I am showing some of my Grow Heathrow pictures at a week long exhibition entitled Made Possible by Squatting in Tower Hill. The selected photos are of Grow Heathrow residents who have created their own dwellings through recycled and reused materials, some of those featured in my Grow Heathrow gallery
The emphasis of the exhibition is on the ways that squatting has shaped London, and the personal stories and experiences that arise when people decide to seek shelter, make a home or carry out a project in an otherwise empty or abandoned building.
It’s been a year since the government made squatting in residential buildings a criminal offence, it may be that they will do the same with commercial buildings, which could bring about a big change.
One of the other exhibitors is Alex Casper, who claims that “Squats are a place where art is made, found, destroyed. But squatting is itself a form of artistic activity, injecting life into landscapes which would otherwise be morbid and desolate”.
The exhibition is on until Tuesday 16th September, details here.
I went on to one of the most powerful roof tops in London. It provides electricity for the tower block on which it sits, in what is one of the country’s most successful community energy projects.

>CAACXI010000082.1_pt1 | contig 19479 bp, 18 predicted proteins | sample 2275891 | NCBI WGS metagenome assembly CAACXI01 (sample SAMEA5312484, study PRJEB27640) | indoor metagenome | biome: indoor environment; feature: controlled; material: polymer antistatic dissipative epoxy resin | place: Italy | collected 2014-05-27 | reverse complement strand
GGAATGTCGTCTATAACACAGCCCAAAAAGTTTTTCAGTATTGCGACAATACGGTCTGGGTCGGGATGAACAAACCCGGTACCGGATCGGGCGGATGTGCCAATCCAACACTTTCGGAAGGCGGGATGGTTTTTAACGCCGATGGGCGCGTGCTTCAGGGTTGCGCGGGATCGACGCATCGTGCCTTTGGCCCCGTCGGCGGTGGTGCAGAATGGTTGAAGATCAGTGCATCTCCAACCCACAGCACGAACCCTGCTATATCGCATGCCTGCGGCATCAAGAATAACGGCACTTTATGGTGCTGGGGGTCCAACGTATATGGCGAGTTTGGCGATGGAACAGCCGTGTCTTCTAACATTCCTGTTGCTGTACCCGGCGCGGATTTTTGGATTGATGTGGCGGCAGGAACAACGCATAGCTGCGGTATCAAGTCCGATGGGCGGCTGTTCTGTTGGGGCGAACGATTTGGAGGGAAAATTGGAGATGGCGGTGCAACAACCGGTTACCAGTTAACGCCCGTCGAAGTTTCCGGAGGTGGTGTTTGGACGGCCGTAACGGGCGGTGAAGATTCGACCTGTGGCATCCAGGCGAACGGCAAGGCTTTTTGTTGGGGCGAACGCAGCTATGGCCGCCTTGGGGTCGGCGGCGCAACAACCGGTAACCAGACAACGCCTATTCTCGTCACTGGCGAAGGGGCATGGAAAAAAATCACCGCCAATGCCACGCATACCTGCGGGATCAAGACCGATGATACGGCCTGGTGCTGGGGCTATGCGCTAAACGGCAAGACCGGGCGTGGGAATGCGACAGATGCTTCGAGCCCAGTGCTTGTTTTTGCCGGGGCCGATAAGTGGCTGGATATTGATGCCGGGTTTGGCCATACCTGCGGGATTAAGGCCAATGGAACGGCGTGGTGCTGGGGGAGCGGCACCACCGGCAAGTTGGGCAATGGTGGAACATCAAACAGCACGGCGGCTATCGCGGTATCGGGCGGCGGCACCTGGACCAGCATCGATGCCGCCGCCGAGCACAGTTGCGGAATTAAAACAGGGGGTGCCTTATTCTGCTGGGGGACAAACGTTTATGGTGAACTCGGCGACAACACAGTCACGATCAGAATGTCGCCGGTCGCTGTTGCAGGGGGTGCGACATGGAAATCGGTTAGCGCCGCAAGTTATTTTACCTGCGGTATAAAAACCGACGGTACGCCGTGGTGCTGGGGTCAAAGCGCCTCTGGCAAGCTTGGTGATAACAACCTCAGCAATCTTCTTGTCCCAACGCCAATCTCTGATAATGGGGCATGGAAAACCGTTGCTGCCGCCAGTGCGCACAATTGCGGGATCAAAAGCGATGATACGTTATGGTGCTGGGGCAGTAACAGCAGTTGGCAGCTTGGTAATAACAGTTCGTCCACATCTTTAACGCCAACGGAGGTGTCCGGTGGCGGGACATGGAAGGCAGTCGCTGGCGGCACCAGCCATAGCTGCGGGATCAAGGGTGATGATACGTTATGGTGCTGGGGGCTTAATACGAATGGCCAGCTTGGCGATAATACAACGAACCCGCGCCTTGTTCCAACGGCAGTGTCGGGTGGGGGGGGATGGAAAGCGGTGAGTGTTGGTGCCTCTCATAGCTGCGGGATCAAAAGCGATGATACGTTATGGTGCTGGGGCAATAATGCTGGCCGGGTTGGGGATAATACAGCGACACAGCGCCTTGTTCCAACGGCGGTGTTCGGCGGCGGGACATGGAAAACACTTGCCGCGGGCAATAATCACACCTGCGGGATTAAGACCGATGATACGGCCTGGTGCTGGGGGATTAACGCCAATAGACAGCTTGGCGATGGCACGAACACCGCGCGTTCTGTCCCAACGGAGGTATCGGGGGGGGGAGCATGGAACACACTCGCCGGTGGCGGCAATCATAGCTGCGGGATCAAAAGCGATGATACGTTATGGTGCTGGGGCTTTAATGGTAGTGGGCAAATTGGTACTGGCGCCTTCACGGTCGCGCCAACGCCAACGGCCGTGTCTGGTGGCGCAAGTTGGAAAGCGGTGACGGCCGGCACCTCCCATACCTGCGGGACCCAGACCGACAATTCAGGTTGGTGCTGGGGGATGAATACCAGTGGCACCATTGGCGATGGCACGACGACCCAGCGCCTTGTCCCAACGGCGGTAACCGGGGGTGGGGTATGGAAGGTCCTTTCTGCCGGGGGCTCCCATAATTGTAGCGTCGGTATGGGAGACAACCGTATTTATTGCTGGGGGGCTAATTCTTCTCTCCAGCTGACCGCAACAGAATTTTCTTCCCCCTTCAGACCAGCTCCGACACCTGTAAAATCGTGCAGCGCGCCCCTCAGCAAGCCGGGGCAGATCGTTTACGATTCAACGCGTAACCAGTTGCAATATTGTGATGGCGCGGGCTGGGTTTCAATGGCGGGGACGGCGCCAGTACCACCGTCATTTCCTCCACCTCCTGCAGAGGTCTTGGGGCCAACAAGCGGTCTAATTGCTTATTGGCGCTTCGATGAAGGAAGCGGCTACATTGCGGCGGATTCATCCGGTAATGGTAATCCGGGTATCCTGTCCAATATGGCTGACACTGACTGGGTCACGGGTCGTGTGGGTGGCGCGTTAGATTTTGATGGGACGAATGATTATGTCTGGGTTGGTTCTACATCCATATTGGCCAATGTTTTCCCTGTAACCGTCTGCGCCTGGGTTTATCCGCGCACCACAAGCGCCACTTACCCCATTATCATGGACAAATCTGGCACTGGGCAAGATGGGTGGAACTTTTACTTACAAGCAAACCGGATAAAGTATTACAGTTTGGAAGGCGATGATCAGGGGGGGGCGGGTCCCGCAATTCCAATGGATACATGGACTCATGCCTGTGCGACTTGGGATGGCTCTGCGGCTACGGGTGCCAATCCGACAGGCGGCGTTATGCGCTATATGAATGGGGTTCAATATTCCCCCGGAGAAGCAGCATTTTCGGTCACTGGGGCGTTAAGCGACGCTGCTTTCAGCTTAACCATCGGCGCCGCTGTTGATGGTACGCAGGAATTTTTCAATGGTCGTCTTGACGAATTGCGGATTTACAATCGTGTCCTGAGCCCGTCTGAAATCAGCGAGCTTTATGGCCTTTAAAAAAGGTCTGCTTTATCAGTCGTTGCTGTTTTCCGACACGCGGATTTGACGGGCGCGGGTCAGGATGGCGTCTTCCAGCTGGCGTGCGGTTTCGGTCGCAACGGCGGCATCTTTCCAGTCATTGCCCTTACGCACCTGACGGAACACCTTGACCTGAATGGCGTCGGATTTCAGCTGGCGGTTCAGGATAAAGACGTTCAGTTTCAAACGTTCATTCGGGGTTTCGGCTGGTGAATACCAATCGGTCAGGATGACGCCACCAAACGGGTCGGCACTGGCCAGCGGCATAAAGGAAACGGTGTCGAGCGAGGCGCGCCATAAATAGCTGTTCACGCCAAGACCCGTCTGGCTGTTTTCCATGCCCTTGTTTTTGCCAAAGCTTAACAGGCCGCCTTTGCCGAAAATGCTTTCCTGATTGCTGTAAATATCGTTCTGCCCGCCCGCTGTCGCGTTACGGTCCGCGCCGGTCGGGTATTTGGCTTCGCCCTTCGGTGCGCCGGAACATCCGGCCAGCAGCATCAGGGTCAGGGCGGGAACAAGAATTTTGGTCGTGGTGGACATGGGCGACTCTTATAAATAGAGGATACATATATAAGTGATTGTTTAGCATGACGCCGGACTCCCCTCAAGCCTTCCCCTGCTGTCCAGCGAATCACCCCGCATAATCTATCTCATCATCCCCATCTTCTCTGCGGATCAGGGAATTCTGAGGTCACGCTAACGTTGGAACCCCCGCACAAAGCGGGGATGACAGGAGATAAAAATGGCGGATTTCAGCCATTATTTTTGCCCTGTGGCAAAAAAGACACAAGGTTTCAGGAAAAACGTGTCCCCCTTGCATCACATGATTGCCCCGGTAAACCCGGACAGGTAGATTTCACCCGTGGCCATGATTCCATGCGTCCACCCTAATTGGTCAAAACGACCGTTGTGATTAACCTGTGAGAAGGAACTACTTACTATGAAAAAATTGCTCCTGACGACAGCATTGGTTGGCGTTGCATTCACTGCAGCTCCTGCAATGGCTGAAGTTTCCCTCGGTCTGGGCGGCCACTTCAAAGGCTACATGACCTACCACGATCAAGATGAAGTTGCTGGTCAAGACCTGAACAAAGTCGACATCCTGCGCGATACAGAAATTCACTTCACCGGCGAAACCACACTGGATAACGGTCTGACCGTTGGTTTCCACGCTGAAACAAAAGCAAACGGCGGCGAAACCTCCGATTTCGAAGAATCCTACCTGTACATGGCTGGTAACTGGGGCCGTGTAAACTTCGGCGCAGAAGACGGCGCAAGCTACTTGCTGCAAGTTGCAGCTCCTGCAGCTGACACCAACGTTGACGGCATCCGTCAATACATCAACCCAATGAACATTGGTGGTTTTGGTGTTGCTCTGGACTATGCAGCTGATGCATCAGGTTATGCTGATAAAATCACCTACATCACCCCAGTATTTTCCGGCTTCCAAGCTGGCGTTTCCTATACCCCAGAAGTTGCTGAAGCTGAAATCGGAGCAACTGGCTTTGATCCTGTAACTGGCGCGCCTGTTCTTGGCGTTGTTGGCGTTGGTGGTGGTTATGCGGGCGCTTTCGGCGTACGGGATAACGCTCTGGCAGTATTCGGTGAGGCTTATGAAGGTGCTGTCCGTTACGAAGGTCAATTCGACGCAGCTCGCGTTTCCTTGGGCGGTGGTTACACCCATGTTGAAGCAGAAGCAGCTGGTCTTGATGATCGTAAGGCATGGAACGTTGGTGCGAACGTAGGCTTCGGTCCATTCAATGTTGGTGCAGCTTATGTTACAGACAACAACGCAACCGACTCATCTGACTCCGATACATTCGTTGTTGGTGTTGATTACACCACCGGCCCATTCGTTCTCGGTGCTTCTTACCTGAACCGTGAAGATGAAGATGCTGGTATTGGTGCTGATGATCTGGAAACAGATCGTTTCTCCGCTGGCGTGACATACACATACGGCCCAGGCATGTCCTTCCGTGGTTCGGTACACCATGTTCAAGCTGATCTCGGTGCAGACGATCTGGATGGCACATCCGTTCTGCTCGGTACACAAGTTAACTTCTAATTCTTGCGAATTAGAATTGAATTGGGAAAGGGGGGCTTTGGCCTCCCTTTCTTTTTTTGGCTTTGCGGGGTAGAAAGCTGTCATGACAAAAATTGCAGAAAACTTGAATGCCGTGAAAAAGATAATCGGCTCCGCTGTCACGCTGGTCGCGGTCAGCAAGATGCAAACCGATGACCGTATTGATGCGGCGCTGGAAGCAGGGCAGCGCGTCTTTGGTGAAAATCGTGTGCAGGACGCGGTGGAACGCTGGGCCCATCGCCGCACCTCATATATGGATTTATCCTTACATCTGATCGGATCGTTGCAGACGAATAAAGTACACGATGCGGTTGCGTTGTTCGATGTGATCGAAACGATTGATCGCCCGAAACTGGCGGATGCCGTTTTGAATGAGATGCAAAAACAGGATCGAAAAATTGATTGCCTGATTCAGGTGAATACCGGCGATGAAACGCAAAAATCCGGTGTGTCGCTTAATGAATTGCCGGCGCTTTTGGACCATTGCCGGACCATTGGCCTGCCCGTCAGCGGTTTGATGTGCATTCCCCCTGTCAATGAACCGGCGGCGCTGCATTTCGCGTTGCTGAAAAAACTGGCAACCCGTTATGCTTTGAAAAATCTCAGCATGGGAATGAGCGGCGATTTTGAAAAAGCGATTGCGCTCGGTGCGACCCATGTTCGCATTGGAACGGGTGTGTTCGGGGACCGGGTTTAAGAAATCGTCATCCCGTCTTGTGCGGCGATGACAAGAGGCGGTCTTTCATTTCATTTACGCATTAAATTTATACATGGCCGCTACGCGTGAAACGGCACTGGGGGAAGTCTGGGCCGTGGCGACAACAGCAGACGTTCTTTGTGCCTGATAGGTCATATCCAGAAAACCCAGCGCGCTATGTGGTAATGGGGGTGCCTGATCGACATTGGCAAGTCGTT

Not only is it generating power for the tenants, but the much-lauded scheme provides interns from the estate with paid work. In the featured photo they are helping the professionals with installation, but previously they aided Brixton Energy with arguably a harder task, that of raising money from local residents to provide the investment.
The organization behind this project, Brixton Energy, sprang out of Transition Town Brixton. Despite all the good things that the Transition movement does, there is often a criticism that it’s mainly for the white middle classes, so it was particularly good to see the interns didn’t conform to this stereotype. In fact they live in the estate in which they are working.